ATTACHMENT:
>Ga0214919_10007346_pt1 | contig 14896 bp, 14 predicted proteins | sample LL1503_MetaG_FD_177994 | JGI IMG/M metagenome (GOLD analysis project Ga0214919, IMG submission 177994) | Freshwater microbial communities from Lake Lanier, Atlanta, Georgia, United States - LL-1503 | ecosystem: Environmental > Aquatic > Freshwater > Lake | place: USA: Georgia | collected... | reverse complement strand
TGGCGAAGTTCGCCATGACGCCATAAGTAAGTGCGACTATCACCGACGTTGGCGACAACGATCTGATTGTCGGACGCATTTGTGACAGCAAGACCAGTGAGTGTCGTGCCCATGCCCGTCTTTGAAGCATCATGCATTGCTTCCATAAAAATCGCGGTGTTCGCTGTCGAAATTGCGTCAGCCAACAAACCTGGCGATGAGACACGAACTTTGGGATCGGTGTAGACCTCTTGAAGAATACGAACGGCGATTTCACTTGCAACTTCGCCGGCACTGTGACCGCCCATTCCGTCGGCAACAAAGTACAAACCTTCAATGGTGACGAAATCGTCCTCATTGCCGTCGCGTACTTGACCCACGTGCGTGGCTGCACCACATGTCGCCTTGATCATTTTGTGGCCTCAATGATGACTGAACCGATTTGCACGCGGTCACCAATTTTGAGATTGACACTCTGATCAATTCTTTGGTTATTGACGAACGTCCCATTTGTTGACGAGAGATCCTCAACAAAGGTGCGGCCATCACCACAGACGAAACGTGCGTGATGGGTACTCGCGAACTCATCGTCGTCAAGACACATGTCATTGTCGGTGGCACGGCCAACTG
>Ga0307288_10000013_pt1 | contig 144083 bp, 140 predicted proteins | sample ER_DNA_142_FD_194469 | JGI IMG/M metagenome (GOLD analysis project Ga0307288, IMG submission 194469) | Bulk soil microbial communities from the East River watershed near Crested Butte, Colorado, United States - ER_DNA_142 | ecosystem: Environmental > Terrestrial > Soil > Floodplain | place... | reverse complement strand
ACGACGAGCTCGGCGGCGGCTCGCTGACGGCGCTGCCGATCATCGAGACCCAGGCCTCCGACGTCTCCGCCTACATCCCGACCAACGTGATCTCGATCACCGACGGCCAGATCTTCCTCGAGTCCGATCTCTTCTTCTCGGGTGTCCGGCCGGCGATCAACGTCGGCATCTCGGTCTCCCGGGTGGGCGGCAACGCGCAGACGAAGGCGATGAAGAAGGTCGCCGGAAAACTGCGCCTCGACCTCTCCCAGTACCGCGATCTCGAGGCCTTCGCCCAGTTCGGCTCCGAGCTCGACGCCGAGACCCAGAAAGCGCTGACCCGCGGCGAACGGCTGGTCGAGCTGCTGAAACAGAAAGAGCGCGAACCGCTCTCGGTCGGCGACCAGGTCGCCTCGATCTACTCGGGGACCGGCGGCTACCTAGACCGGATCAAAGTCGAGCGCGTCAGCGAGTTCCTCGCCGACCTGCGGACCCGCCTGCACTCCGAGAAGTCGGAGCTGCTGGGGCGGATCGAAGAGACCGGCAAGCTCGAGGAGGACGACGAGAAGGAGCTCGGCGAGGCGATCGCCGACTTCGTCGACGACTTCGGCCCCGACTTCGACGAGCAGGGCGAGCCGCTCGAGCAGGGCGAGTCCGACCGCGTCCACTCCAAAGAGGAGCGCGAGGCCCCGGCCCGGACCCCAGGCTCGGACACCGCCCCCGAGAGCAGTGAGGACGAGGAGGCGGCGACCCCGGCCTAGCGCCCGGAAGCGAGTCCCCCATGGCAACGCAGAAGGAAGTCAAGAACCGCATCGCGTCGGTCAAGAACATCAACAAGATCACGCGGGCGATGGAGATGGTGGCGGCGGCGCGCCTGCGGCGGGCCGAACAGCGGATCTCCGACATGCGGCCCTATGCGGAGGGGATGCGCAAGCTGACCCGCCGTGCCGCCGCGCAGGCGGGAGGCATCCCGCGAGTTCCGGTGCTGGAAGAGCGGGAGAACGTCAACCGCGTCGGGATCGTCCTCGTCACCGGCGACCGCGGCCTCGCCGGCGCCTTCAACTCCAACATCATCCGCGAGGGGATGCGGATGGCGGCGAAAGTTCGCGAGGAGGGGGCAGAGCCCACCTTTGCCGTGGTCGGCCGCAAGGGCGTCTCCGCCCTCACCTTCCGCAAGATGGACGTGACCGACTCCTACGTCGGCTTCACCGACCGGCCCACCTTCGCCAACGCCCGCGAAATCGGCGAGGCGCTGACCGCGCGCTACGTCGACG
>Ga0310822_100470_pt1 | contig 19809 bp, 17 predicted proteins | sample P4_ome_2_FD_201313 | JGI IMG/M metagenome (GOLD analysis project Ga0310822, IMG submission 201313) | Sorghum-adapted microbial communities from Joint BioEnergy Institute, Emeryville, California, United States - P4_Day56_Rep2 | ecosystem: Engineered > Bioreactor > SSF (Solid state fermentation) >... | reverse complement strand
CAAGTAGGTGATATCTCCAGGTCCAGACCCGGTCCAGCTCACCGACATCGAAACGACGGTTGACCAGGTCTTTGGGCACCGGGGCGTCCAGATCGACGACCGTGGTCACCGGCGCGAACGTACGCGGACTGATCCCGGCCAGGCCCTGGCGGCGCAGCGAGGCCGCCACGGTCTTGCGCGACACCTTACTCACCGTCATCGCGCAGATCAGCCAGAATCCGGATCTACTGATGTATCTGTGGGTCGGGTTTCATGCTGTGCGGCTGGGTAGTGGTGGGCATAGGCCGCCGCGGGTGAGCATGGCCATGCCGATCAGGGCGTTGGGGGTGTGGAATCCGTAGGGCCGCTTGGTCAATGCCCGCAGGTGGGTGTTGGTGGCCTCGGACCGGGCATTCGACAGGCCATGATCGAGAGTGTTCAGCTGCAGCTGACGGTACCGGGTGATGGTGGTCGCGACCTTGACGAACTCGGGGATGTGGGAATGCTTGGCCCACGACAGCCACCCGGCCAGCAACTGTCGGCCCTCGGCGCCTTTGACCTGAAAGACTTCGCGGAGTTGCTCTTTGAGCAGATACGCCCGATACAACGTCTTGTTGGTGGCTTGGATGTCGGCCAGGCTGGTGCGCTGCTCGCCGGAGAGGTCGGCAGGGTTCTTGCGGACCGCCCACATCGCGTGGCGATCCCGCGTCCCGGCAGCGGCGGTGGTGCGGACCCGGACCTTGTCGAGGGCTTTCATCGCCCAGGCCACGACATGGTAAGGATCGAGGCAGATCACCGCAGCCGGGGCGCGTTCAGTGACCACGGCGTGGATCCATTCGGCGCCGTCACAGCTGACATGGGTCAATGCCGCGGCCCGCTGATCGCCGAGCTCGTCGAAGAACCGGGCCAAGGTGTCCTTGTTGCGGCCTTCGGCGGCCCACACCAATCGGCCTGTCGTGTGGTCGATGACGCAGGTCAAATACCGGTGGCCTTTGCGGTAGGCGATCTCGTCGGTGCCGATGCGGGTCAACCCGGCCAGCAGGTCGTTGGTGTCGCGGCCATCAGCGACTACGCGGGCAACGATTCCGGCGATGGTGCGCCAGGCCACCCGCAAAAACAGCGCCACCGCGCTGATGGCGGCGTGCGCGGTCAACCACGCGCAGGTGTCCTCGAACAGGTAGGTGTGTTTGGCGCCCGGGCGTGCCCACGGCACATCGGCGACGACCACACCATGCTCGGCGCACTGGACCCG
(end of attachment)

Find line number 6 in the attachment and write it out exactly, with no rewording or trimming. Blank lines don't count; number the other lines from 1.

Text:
CAAGTAGGTGATATCTCCAGGTCCAGACCCGGTCCAGCTCACCGACATCGAAACGACGGTTGACCAGGTCTTTGGGCACCGGGGCGTCCAGATCGACGACCGTGGTCACCGGCGCGAACGTACGCGGACTGATCCCGGCCAGGCCCTGGCGGCGCAGCGAGGCCGCCACGGTCTTGCGCGACACCTTACTCACCGTCATCGCGCAGATCAGCCAGAATCCGGATCTACTGATGTATCTGTGGGTCGGGTTTCATGCTGTGCGGCTGGGTAGTGGTGGGCATAGGCCGCCGCGGGTGAGCATGGCCATGCCGATCAGGGCGTTGGGGGTGTGGAATCCGTAGGGCCGCTTGGTCAATGCCCGCAGGTGGGTGTTGGTGGCCTCGGACCGGGCATTCGACAGGCCATGATCGAGAGTGTTCAGCTGCAGCTGACGGTACCGGGTGATGGTGGTCGCGACCTTGACGAACTCGGGGATGTGGGAATGCTTGGCCCACGACAGCCACCCGGCCAGCAACTGTCGGCCCTCGGCGCCTTTGACCTGAAAGACTTCGCGGAGTTGCTCTTTGAGCAGATACGCCCGATACAACGTCTTGTTGGTGGCTTGGATGTCGGCCAGGCTGGTGCGCTGCTCGCCGGAGAGGTCGGCAGGGTTCTTGCGGACCGCCCACATCGCGTGGCGATCCCGCGTCCCGGCAGCGGCGGTGGTGCGGACCCGGACCTTGTCGAGGGCTTTCATCGCCCAGGCCACGACATGGTAAGGATCGAGGCAGATCACCGCAGCCGGGGCGCGTTCAGTGACCACGGCGTGGATCCATTCGGCGCCGTCACAGCTGACATGGGTCAATGCCGCGGCCCGCTGATCGCCGAGCTCGTCGAAGAACCGGGCCAAGGTGTCCTTGTTGCGGCCTTCGGCGGCCCACACCAATCGGCCTGTCGTGTGGTCGATGACGCAGGTCAAATACCGGTGGCCTTTGCGGTAGGCGATCTCGTCGGTGCCGATGCGGGTCAACCCGGCCAGCAGGTCGTTGGTGTCGCGGCCATCAGCGACTACGCGGGCAACGATTCCGGCGATGGTGCGCCAGGCCACCCGCAAAAACAGCGCCACCGCGCTGATGGCGGCGTGCGCGGTCAACCACGCGCAGGTGTCCTCGAACAGGTAGGTGTGTTTGGCGCCCGGGCGTGCCCACGGCACATCGGCGACGACCACACCATGCTCGGCGCACTGGACCCG